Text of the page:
On 11 Aug 1467 [her daughter] Mary York 1467-1482 was born to [her husband] Edward IV King England 1442-1483 (25) and Elizabeth Woodville Queen Consort England 1437-1492 (30) at Windsor Castle.

On 20 Mar 1469 [her daughter] Cecily York Viscountess Welles 1469-1507 was born to [her husband] Edward IV King England 1442-1483 (26) and Elizabeth Woodville Queen Consort England 1437-1492 (32) at Westminster Palace. Named after her father's mother Cecily "Rose of Raby" Neville Duchess York 1415-1495 (53).

Marriage of George Duke of Clarence and Isabel Neville

On 11 Jul 1469 [her brother-in-law] George York 1st Duke Clarence 1449-1478 (19) and Isabel Neville Duchess Clarence 1451-1476 (17) were married (he was her first cousin once removed) by George Neville Archbishop of York 1432-1476 (37) at the Église Notre-Dame de Calais in Calais witnessed by Richard "Kingmaker" Neville 16th Earl Warwick 6th Earl Salisbury 1428-1471 (40). She (17) by marriage Duchess Clarence. He a 2 x Great Grand Son of King Edward III England and 4 x Great Grand Son of Philip "The Fair" IV King France. She a 3 x Great Grand Daughter of King Edward III England.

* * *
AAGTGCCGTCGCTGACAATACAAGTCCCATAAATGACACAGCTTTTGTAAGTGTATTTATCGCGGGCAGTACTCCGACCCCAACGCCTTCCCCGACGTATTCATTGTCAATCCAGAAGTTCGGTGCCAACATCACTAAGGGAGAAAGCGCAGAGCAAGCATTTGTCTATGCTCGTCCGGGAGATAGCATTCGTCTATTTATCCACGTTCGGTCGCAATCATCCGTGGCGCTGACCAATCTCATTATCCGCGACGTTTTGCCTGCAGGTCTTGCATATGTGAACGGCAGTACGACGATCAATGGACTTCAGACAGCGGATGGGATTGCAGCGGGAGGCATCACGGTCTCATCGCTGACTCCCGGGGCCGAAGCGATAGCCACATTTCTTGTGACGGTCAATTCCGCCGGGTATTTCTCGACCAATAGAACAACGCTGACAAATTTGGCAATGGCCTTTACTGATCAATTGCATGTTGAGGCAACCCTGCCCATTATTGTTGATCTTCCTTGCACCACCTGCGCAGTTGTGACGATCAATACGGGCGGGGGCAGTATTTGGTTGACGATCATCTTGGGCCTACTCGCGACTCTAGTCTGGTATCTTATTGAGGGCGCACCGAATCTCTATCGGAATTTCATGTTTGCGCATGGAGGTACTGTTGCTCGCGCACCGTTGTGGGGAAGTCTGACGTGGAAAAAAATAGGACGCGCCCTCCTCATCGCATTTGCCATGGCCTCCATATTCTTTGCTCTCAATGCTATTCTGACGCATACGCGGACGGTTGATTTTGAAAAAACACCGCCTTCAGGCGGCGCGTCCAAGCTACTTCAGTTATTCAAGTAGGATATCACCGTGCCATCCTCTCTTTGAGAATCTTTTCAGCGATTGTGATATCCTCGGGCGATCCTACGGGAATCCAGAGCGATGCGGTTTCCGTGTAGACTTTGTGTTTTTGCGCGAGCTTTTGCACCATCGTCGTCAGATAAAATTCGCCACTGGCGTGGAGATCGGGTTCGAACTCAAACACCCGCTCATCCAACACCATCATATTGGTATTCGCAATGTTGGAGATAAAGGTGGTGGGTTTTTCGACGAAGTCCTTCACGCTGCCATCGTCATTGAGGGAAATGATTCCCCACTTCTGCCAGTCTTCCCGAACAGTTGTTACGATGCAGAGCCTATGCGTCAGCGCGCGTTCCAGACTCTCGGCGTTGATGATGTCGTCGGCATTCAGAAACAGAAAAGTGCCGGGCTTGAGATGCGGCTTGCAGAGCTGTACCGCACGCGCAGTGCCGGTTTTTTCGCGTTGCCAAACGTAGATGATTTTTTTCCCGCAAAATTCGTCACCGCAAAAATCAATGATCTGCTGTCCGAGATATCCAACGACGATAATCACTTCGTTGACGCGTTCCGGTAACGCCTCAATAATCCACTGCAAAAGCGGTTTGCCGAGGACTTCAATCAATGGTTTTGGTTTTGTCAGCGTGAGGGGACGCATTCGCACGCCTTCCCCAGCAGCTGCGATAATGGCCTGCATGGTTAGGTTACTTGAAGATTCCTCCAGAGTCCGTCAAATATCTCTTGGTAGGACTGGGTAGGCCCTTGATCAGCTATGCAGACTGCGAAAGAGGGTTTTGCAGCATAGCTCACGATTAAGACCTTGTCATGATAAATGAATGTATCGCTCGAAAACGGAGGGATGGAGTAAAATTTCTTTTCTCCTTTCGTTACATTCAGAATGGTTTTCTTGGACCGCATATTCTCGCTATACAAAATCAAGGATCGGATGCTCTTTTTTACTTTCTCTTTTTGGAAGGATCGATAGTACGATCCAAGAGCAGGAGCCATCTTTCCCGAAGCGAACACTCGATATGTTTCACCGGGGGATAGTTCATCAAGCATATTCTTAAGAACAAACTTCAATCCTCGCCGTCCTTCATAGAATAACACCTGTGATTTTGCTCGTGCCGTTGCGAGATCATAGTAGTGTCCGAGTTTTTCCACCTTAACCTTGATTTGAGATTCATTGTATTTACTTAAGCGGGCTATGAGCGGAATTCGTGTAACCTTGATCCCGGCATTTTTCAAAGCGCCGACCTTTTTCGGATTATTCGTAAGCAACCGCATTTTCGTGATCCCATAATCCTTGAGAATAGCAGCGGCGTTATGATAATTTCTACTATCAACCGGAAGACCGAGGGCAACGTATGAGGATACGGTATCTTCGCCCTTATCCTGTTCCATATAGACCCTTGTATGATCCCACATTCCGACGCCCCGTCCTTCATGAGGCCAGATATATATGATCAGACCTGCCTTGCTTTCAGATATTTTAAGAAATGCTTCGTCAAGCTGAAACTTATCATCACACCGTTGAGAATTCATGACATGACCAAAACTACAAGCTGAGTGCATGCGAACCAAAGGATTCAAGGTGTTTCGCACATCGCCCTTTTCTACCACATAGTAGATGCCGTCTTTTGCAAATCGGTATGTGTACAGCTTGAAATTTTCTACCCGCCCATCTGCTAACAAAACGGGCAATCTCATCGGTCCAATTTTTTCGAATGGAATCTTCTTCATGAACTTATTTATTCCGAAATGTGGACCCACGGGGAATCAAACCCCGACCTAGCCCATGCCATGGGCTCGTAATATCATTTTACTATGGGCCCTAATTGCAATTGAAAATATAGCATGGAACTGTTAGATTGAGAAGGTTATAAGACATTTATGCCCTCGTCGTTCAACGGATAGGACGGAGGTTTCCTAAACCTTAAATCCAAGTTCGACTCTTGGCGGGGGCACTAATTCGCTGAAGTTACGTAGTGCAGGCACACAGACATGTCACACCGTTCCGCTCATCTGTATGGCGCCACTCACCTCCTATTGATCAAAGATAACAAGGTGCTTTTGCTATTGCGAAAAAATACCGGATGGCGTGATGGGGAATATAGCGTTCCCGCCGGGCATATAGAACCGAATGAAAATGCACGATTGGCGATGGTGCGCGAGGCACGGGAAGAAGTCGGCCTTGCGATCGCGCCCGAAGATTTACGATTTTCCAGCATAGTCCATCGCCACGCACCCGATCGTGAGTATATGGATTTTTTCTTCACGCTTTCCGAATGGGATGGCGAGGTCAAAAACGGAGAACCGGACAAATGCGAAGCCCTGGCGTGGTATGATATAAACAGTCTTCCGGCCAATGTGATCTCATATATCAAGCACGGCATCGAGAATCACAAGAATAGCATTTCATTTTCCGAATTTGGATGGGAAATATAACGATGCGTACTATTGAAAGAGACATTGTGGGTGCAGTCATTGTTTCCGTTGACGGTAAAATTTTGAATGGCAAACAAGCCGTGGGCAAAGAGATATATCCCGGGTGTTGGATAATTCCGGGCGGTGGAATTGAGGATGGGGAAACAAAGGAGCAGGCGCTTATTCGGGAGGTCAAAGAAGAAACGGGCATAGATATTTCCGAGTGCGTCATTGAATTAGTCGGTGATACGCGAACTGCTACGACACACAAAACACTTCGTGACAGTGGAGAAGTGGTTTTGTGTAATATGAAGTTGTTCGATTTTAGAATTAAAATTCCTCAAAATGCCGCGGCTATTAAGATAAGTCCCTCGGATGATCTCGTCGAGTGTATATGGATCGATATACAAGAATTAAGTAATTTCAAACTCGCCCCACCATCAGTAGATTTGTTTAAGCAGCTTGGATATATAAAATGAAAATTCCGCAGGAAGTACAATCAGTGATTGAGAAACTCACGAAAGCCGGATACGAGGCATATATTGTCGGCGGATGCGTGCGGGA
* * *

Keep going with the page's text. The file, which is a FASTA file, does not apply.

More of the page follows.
Execution of the Woodvilles

On 12 Aug 1469 Woodvilles father and son were beheaded at Kenilworth Castle by supporters of Richard "Kingmaker" Neville 16th Earl Warwick 6th Earl Salisbury 1428-1471 (40).
[her father] Richard Woodville 1st Earl Rivers 1405-1469 (64) was beheaded. His son [her brother] Anthony Woodville 2nd Earl Rivers 1440-1483 (29) succeeded 2nd Earl Rivers 1C 1466. Elizabeth Scales Countess Rivers -1473 by marriage Countess Rivers.
[her brother] John Woodville 1445-1469 (24) was beheaded.

Edward V born in Sanctuary

On 02 Nov 1470 [her son] the future Edward V was born to [her husband] Edward IV (28) and Elizabeth Woodville (33) in Sanctuary Westminster Abbey. His father was abroad in Flanders. His Godparents included the Abbot and Prior of Westminster, and Elizabeth St John Baroness Scrope Bolton Baroness Zouche Harringworth -1494.